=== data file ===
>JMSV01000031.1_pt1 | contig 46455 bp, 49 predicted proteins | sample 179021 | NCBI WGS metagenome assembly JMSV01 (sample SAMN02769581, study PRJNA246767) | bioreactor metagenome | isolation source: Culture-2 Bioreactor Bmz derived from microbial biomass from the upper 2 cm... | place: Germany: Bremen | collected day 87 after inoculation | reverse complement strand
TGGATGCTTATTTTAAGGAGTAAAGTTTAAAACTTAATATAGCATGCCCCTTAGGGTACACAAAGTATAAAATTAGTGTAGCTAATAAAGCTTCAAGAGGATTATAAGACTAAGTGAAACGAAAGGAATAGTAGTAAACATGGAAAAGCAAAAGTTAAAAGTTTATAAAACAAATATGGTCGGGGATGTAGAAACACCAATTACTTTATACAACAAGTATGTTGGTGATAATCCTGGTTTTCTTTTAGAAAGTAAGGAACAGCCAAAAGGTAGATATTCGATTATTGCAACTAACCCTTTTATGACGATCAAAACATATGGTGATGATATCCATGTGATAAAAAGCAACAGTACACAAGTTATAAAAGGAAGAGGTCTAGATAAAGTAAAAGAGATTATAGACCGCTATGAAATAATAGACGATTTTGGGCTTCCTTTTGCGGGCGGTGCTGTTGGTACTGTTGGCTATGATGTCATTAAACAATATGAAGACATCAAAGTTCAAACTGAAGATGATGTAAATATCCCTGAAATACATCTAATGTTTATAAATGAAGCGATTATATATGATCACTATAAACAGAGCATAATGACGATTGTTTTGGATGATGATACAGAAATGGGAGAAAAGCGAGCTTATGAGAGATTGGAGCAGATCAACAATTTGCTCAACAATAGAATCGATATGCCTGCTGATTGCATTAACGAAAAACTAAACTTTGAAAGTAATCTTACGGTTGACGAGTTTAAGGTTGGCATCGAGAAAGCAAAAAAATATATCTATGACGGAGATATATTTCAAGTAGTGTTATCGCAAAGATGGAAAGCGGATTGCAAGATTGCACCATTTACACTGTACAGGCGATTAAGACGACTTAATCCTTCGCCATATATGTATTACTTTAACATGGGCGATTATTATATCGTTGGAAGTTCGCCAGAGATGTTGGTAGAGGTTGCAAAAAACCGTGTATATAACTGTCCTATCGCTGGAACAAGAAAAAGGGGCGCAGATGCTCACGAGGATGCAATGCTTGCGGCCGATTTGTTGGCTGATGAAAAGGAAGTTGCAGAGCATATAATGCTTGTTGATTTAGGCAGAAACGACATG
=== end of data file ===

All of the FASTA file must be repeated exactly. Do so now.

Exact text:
>JMSV01000031.1_pt1 | contig 46455 bp, 49 predicted proteins | sample 179021 | NCBI WGS metagenome assembly JMSV01 (sample SAMN02769581, study PRJNA246767) | bioreactor metagenome | isolation source: Culture-2 Bioreactor Bmz derived from microbial biomass from the upper 2 cm... | place: Germany: Bremen | collected day 87 after inoculation | reverse complement strand
TGGATGCTTATTTTAAGGAGTAAAGTTTAAAACTTAATATAGCATGCCCCTTAGGGTACACAAAGTATAAAATTAGTGTAGCTAATAAAGCTTCAAGAGGATTATAAGACTAAGTGAAACGAAAGGAATAGTAGTAAACATGGAAAAGCAAAAGTTAAAAGTTTATAAAACAAATATGGTCGGGGATGTAGAAACACCAATTACTTTATACAACAAGTATGTTGGTGATAATCCTGGTTTTCTTTTAGAAAGTAAGGAACAGCCAAAAGGTAGATATTCGATTATTGCAACTAACCCTTTTATGACGATCAAAACATATGGTGATGATATCCATGTGATAAAAAGCAACAGTACACAAGTTATAAAAGGAAGAGGTCTAGATAAAGTAAAAGAGATTATAGACCGCTATGAAATAATAGACGATTTTGGGCTTCCTTTTGCGGGCGGTGCTGTTGGTACTGTTGGCTATGATGTCATTAAACAATATGAAGACATCAAAGTTCAAACTGAAGATGATGTAAATATCCCTGAAATACATCTAATGTTTATAAATGAAGCGATTATATATGATCACTATAAACAGAGCATAATGACGATTGTTTTGGATGATGATACAGAAATGGGAGAAAAGCGAGCTTATGAGAGATTGGAGCAGATCAACAATTTGCTCAACAATAGAATCGATATGCCTGCTGATTGCATTAACGAAAAACTAAACTTTGAAAGTAATCTTACGGTTGACGAGTTTAAGGTTGGCATCGAGAAAGCAAAAAAATATATCTATGACGGAGATATATTTCAAGTAGTGTTATCGCAAAGATGGAAAGCGGATTGCAAGATTGCACCATTTACACTGTACAGGCGATTAAGACGACTTAATCCTTCGCCATATATGTATTACTTTAACATGGGCGATTATTATATCGTTGGAAGTTCGCCAGAGATGTTGGTAGAGGTTGCAAAAAACCGTGTATATAACTGTCCTATCGCTGGAACAAGAAAAAGGGGCGCAGATGCTCACGAGGATGCAATGCTTGCGGCCGATTTGTTGGCTGATGAAAAGGAAGTTGCAGAGCATATAATGCTTGTTGATTTAGGCAGAAACGACATG